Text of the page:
CBI summons ex-Kolkata police chief today for questioning in Saradha scam
Rajeev Kumar’s plea seeking extension of his protection from arrest, which ended on Friday, was dismissed by the Supreme Court.
The Central Bureau of Investigation (CBI) has issued a notice asking immigration authorities at airports and other exit points across the country to stop former Kolkata Police commissioner Rajeev Kumar if he tries to leave the country, according to officers of the agency aware of the development.
The officers said the lookout notice was issued after the agency through its independent sources learnt that Kumar was planning to proceed on study leave abroad.
Later in the day, a team of four officers from the economic offences wing of CBI asked Kumar to appear before the agency at Salt Lake on Monday. The CBI team visited the official bungalow of the former Kolkata Police commissioner but the guards informed them that Kumar had vacated the house and moved into a nearby complex that also houses the office of the deputy commissioner of police (south).
They served the notice at the complex. Kumar, however, was not present there.
The West Bengal government on Sunday reinstated Kumar as additional director general in the criminal investigation department (CID), from where the Election Commission of India removed him before the polls. The CBI team went to the CID office in Alipore and served a second notice.
“In view of the withdrawal of ‘Model Code of Conducts’,... the Governor is pleased to direct Rajeev Kumar to resume duty,” the government notification said.
The development comes days after the Supreme Court on Friday dismissed Kumar’s plea seeking protection against his arrest in the Saradha chit fund case.
The court asked CBI to proceed as per the law in the case.
Kumar was in charge of West Bengal Police’s Special Investigation Team (SIT) that probed the alleged scam before CBI took over the case in 2014. He is accused of tampering with the evidence in the case.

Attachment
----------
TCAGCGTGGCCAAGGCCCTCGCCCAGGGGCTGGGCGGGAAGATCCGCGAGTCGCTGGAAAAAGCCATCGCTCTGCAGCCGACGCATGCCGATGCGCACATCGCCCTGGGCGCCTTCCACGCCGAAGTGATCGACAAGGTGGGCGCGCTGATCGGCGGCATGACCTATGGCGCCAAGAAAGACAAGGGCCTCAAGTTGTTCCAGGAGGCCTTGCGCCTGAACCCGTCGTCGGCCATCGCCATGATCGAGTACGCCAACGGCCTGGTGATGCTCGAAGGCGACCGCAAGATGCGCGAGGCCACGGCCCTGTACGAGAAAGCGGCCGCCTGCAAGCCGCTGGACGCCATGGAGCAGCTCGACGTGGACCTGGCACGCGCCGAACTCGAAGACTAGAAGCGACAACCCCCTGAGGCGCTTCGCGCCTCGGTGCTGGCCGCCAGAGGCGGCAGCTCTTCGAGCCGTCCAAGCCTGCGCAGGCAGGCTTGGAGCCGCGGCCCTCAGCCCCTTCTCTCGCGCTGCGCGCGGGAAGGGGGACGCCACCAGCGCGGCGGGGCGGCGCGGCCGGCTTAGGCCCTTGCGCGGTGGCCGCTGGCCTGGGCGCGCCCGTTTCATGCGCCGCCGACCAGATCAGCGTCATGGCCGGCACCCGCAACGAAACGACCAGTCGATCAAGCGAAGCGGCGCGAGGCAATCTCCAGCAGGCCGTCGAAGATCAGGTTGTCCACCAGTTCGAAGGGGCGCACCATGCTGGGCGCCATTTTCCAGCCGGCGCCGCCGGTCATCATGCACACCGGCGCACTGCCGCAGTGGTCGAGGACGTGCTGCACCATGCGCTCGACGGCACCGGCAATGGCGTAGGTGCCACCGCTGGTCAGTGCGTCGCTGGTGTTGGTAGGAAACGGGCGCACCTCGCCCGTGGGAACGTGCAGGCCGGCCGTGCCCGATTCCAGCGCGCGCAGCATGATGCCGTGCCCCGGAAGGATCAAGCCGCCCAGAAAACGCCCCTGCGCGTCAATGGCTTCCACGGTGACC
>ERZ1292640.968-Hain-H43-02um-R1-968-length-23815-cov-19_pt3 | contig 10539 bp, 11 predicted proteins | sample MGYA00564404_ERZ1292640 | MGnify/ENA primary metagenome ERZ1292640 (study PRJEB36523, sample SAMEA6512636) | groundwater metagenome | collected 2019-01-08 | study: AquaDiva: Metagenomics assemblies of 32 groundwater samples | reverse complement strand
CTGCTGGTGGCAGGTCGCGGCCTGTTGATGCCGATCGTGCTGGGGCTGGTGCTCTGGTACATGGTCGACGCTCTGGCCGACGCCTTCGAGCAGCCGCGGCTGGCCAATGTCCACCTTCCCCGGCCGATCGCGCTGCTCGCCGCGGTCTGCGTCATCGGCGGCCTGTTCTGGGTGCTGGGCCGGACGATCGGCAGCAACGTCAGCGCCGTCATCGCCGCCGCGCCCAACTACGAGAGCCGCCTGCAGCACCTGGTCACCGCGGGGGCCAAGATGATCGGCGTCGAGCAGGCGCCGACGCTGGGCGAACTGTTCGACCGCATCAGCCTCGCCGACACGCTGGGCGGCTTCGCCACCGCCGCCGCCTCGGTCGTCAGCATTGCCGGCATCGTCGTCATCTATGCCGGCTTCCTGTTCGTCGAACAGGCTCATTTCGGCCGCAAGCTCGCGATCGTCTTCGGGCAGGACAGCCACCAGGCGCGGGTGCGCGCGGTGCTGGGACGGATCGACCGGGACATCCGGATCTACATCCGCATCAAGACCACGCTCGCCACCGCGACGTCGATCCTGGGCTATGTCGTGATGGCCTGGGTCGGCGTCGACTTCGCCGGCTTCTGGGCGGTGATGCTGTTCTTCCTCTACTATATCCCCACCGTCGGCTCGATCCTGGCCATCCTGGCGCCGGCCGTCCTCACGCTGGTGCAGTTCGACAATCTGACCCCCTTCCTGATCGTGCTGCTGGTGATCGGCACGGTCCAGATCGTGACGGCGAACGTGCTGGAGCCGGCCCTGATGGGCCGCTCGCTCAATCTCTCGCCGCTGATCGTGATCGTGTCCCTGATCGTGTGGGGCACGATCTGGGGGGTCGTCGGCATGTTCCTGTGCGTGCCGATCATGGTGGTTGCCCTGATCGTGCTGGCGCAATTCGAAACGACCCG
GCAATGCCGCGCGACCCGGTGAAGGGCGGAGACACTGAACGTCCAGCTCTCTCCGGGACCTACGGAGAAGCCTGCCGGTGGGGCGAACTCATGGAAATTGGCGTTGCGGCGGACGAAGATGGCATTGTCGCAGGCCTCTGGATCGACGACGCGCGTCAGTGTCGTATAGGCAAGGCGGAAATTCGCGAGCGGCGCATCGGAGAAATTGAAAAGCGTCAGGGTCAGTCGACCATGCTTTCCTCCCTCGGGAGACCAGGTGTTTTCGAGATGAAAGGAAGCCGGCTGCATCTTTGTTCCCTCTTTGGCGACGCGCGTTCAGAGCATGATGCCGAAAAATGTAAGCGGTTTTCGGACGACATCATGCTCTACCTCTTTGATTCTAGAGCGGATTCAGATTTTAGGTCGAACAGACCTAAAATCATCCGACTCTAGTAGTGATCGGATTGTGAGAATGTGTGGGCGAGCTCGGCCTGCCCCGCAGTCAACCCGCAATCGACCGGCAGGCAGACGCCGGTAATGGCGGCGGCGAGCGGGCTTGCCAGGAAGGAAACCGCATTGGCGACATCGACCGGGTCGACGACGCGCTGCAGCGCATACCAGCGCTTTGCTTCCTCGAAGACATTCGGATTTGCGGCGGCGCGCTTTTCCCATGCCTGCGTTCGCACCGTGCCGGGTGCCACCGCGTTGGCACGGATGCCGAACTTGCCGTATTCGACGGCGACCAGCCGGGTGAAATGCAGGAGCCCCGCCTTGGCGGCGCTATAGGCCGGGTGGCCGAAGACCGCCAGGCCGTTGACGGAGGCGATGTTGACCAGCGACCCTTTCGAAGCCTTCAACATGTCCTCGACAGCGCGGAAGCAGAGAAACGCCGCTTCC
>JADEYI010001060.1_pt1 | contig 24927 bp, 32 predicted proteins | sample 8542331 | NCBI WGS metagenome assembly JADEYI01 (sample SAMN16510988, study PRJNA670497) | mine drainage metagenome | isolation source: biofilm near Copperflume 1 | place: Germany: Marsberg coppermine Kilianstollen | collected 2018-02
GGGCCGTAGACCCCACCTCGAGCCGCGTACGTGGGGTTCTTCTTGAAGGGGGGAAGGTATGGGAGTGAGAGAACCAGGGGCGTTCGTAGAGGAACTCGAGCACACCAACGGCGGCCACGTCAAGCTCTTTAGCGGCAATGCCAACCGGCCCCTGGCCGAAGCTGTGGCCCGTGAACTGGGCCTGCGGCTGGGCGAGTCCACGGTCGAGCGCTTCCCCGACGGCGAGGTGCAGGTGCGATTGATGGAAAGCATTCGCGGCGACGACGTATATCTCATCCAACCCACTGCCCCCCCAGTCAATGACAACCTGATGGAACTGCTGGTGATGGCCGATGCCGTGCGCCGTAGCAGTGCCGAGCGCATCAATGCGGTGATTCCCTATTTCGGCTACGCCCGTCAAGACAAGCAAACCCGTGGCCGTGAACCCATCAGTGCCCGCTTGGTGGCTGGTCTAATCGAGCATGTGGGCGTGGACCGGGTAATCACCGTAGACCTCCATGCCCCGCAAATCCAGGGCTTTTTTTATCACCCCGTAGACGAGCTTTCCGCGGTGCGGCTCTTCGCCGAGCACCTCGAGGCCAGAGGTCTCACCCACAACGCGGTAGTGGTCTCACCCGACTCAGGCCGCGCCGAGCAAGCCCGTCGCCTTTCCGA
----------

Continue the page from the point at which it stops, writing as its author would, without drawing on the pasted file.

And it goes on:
CBI has sought Kumar’s custodial interrogation to unearth a “larger conspiracy” even as the former Kolkata Police commissioner has called the action against him “political vendetta”. The investigating agency told the apex court that Kumar allowed the release of mobile phones and laptops that contained crucial records of the alleged involvement of politicians in the scam when he was in charge of the SIT.
“The custodial interrogation of Kumar is necessary as he is not cooperating with the probe. He [Kumar] was evasive and arrogant in answering queries put to him during his questioning [in February],” a CBI officer said on condition of anonymity.
The CBI officer added that they will soon approach a concerned court and seek an arrest and search warrant against Kumar. He added Kumar’s arrest is “imminent”.
CBI’s action against Kumar led to a standoff between the Centre and West Bengal’s Mamata Banerjee-led Trinamool Congress (TMC) government in January. A CBI team was detained when it went to question Kumar in Kolkata while Banerjee sat on a sit-in protest calling the agency’s action political vendetta.
HT this month reported that CBI claims to have found at least five calls between Kumar and an employee of the Saradha Group, who reported to the mastermind of the alleged scam, Sudipta Sen. Another top CBI official, who spoke on condition of anonymity, told HT that the agency’s investigators were inching closer to establishing that the officer was involved in tampering with evidence in the case.
The Bharatiya Janata Party (BJP) has alleged that several TMC leaders were involved in the alleged scam and that it prompted Kumar’s alleged interference into the probe. The TMC has maintained that the BJP was using CBI to settle political scores. Former TMC leader Mukul Roy was questioned in the case before he joined the BJP.
Banerjee and the TMC linked the CBI’s efforts to question Kumar in the run-up to the Lok Sabha polls to the BJP’s efforts to make inroads into the state. The BJP managed to register its best-ever performance in the state in Lok Sabha elections by winning 18 out of the 42 seats. It won just two seats in 2014.
The Supreme Court handed over the probe in the case to CBI to look into alleged collusion of scheme operators, police personnel and politicians.
At least 1.7 million depositors were duped to the extent of ~3,500 crore in the scam.
In April 2013, Saradha founder Sudipta Sen wrote an 18-page confessional letter to CBI, in which he admitted that he had paid large sums of money to several politicians, businessmen, journalists, and others.
The company’s modus operandi was to lure investors to deposit money in its schemes with glossy brochures and the promise of abnormally high returns.
The Supreme Court on February 5 prevented CBI from any coercive action against Kumar and directed him to appear and co-operate in questioning at a “neutral place”. Kumar was questioned for nearly five days in Shillong in February.
Kumar reported to the Union home ministry on May 16 after the Election Commission of India transferred him following violence in Kolkata during BJP president Amit Shah’s rally. Kumar served as additional director general (Criminal Investigation Department) before his transfer.